Points out that most thermal comfort standards and guidelines presume sedentary, light activity and a neutral overall thermal sensation when predicting local thermal discomfort. In addition, current standards specify criteria for separate aspects of the indoor environment, e.g. thermal climate, air quality or noise, with only little consideration of possible interactions between the different types of exposure. Summarises studies which found a clear impact of activity and overall thermal sensation on human sensitivity to air movement, whereas no interaction effects of exposure to several local thermal discomfort factors were observed. States limited evidence was found of significant interactions between different aspects of the indoor environment. Only for the effect of air temperature and air humidity on sensory air quality were well-established relationships available.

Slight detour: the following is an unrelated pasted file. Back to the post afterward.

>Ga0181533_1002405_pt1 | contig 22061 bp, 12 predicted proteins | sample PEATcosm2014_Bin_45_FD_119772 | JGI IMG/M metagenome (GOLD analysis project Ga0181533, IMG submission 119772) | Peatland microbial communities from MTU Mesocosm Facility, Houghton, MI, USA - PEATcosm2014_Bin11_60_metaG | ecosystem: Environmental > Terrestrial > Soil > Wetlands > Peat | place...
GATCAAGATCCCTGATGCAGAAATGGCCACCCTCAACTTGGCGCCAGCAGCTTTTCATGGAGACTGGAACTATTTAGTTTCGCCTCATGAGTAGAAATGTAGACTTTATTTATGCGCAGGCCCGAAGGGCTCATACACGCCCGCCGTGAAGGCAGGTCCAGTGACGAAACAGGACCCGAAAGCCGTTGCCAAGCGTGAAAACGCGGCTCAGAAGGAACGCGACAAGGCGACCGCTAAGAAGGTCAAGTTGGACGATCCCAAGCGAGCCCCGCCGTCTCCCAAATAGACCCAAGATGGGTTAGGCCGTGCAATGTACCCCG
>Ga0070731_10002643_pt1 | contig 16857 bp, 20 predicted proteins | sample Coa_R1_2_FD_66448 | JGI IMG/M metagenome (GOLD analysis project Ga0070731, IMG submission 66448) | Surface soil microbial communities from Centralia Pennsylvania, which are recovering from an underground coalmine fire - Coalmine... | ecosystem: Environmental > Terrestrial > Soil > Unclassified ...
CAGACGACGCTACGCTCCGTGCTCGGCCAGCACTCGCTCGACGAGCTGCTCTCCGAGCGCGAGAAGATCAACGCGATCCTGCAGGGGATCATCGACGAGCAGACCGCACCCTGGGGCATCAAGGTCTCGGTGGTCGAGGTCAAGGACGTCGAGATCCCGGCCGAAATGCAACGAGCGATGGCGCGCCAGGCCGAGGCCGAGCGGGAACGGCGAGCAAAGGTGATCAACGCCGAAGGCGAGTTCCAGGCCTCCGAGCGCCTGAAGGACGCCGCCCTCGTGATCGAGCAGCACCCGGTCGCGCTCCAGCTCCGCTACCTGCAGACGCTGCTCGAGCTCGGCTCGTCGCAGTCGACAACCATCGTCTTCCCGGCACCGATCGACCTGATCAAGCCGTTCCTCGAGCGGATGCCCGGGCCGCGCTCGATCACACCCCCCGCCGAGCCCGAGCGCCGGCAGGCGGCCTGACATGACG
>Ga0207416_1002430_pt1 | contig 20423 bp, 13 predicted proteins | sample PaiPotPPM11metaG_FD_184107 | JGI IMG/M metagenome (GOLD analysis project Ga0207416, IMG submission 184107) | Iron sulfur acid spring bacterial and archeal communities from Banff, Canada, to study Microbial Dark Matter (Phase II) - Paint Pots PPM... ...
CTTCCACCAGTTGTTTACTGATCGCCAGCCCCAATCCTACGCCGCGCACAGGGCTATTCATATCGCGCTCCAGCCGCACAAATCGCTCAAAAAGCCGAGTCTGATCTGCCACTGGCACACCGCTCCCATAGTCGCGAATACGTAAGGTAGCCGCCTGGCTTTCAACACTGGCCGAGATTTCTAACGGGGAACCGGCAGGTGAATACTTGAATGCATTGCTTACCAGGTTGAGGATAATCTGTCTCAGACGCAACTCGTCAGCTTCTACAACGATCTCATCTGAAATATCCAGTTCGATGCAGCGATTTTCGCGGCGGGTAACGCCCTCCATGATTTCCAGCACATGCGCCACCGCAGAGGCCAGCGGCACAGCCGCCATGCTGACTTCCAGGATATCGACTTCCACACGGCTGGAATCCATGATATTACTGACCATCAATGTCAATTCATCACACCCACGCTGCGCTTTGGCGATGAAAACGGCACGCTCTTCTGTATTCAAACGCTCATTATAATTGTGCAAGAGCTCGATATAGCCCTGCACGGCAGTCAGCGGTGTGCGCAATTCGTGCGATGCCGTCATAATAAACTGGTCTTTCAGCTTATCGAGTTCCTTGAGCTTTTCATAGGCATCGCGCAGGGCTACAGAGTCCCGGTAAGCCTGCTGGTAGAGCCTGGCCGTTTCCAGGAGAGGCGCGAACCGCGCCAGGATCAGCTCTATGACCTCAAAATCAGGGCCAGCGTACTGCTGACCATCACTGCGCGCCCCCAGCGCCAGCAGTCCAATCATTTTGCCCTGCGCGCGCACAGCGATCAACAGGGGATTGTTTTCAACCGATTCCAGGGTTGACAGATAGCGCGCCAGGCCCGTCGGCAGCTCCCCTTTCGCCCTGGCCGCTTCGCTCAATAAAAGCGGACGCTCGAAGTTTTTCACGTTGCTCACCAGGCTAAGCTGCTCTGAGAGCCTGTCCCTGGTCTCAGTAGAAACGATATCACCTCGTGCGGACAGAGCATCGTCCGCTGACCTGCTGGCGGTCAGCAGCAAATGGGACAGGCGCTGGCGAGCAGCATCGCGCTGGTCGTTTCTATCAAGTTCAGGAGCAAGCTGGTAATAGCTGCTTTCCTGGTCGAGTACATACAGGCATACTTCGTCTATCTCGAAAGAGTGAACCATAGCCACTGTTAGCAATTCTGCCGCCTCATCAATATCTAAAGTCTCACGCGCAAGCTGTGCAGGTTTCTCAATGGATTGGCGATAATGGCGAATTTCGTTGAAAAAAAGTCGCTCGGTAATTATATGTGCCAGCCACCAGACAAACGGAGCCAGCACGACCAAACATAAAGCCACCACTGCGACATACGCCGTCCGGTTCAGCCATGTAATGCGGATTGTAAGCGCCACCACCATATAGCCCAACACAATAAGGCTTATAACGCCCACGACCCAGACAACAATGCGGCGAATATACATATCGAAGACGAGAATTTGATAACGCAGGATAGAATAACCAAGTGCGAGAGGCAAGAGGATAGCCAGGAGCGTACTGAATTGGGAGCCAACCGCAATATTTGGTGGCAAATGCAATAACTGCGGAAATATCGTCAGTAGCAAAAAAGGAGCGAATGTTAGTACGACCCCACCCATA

Primary Author(s): Toftum J
Source: Energy Bldgs., July 2002, vol.34, no.6, 601-606, 2 figs, 1 tab, 25 refs.
BSRIA Abstract Doc 000103624 Abs 20020658
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